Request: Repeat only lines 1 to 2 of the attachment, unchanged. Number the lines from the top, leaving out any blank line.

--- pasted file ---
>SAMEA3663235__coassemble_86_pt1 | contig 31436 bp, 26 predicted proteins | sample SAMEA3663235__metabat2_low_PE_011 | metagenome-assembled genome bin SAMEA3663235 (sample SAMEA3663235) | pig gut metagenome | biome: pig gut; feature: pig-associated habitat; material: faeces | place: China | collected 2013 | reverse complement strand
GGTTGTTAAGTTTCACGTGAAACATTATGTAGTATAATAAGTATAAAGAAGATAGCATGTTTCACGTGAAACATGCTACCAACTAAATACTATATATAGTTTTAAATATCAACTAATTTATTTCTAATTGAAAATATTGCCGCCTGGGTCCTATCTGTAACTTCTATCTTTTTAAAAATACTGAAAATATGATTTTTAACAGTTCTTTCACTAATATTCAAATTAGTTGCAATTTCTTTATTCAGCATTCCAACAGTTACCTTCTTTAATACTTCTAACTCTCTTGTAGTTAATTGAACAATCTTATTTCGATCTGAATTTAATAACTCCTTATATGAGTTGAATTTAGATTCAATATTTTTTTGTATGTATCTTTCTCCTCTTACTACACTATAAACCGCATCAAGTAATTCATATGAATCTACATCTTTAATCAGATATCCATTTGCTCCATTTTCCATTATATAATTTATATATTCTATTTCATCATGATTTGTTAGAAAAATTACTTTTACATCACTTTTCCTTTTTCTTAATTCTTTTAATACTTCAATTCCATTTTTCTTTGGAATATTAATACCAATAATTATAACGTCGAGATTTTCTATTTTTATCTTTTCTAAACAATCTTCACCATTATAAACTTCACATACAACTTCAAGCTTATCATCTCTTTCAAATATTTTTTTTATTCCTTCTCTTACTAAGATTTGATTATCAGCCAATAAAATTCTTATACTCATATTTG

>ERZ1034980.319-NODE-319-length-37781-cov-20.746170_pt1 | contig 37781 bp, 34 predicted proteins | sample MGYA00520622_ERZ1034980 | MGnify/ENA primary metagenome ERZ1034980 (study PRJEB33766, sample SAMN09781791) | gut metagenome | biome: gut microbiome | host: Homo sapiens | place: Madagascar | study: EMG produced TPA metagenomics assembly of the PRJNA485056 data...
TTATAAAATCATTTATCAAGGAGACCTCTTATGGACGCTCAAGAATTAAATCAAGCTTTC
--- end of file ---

>SAMEA3663235__coassemble_86_pt1 | contig 31436 bp, 26 predicted proteins | sample SAMEA3663235__metabat2_low_PE_011 | metagenome-assembled genome bin SAMEA3663235 (sample SAMEA3663235) | pig gut metagenome | biome: pig gut; feature: pig-associated habitat; material: faeces | place: China | collected 2013 | reverse complement strand
GGTTGTTAAGTTTCACGTGAAACATTATGTAGTATAATAAGTATAAAGAAGATAGCATGTTTCACGTGAAACATGCTACCAACTAAATACTATATATAGTTTTAAATATCAACTAATTTATTTCTAATTGAAAATATTGCCGCCTGGGTCCTATCTGTAACTTCTATCTTTTTAAAAATACTGAAAATATGATTTTTAACAGTTCTTTCACTAATATTCAAATTAGTTGCAATTTCTTTATTCAGCATTCCAACAGTTACCTTCTTTAATACTTCTAACTCTCTTGTAGTTAATTGAACAATCTTATTTCGATCTGAATTTAATAACTCCTTATATGAGTTGAATTTAGATTCAATATTTTTTTGTATGTATCTTTCTCCTCTTACTACACTATAAACCGCATCAAGTAATTCATATGAATCTACATCTTTAATCAGATATCCATTTGCTCCATTTTCCATTATATAATTTATATATTCTATTTCATCATGATTTGTTAGAAAAATTACTTTTACATCACTTTTCCTTTTTCTTAATTCTTTTAATACTTCAATTCCATTTTTCTTTGGAATATTAATACCAATAATTATAACGTCGAGATTTTCTATTTTTATCTTTTCTAAACAATCTTCACCATTATAAACTTCACATACAACTTCAAGCTTATCATCTCTTTCAAATATTTTTTTTATTCCTTCTCTTACTAAGATTTGATTATCAGCCAATAAAATTCTTATACTCATATTTG